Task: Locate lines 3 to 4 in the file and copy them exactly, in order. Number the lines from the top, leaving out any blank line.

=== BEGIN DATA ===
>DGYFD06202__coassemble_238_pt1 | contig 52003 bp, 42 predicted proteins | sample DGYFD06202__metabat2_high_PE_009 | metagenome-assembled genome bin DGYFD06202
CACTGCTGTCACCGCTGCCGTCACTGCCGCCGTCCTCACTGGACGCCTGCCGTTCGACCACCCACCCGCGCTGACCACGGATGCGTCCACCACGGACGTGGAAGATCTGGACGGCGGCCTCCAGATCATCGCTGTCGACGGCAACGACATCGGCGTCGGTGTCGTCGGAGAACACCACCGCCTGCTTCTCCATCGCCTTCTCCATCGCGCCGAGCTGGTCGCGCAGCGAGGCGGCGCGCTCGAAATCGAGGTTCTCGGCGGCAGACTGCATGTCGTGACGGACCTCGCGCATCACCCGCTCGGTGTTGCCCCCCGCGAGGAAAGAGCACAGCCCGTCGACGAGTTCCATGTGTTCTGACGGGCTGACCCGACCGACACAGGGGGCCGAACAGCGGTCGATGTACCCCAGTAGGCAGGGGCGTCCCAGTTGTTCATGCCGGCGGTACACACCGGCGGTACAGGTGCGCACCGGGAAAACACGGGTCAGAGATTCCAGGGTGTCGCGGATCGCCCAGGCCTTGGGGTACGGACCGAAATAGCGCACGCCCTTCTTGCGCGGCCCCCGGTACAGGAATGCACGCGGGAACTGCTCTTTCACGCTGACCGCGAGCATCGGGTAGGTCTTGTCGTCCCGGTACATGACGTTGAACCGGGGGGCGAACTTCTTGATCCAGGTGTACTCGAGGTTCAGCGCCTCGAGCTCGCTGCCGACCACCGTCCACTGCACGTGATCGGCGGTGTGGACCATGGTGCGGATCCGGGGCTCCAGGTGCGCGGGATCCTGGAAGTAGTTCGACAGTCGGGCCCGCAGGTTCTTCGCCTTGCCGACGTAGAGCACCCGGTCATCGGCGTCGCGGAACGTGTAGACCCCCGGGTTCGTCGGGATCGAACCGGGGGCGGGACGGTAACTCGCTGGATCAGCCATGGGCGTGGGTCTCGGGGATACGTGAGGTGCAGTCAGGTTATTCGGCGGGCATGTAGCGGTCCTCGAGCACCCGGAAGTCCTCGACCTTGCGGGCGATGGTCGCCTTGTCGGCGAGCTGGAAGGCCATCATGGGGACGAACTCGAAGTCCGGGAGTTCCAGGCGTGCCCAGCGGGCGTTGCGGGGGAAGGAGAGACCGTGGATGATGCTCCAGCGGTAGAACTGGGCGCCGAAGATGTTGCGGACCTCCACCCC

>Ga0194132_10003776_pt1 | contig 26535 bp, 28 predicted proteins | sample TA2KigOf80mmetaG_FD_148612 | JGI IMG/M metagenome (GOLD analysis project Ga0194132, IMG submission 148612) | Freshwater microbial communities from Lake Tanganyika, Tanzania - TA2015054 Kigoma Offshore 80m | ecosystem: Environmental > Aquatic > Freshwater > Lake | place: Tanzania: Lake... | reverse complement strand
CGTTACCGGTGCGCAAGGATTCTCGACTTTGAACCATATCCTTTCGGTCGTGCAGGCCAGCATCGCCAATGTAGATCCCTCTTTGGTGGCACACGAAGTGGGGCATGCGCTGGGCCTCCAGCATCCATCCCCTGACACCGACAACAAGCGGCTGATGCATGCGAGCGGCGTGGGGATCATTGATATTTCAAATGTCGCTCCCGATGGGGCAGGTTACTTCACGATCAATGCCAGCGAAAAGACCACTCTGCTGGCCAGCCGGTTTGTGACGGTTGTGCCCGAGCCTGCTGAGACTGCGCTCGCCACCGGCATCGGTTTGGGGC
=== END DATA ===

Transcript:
>Ga0194132_10003776_pt1 | contig 26535 bp, 28 predicted proteins | sample TA2KigOf80mmetaG_FD_148612 | JGI IMG/M metagenome (GOLD analysis project Ga0194132, IMG submission 148612) | Freshwater microbial communities from Lake Tanganyika, Tanzania - TA2015054 Kigoma Offshore 80m | ecosystem: Environmental > Aquatic > Freshwater > Lake | place: Tanzania: Lake... | reverse complement strand
CGTTACCGGTGCGCAAGGATTCTCGACTTTGAACCATATCCTTTCGGTCGTGCAGGCCAGCATCGCCAATGTAGATCCCTCTTTGGTGGCACACGAAGTGGGGCATGCGCTGGGCCTCCAGCATCCATCCCCTGACACCGACAACAAGCGGCTGATGCATGCGAGCGGCGTGGGGATCATTGATATTTCAAATGTCGCTCCCGATGGGGCAGGTTACTTCACGATCAATGCCAGCGAAAAGACCACTCTGCTGGCCAGCCGGTTTGTGACGGTTGTGCCCGAGCCTGCTGAGACTGCGCTCGCCACCGGCATCGGTTTGGGGC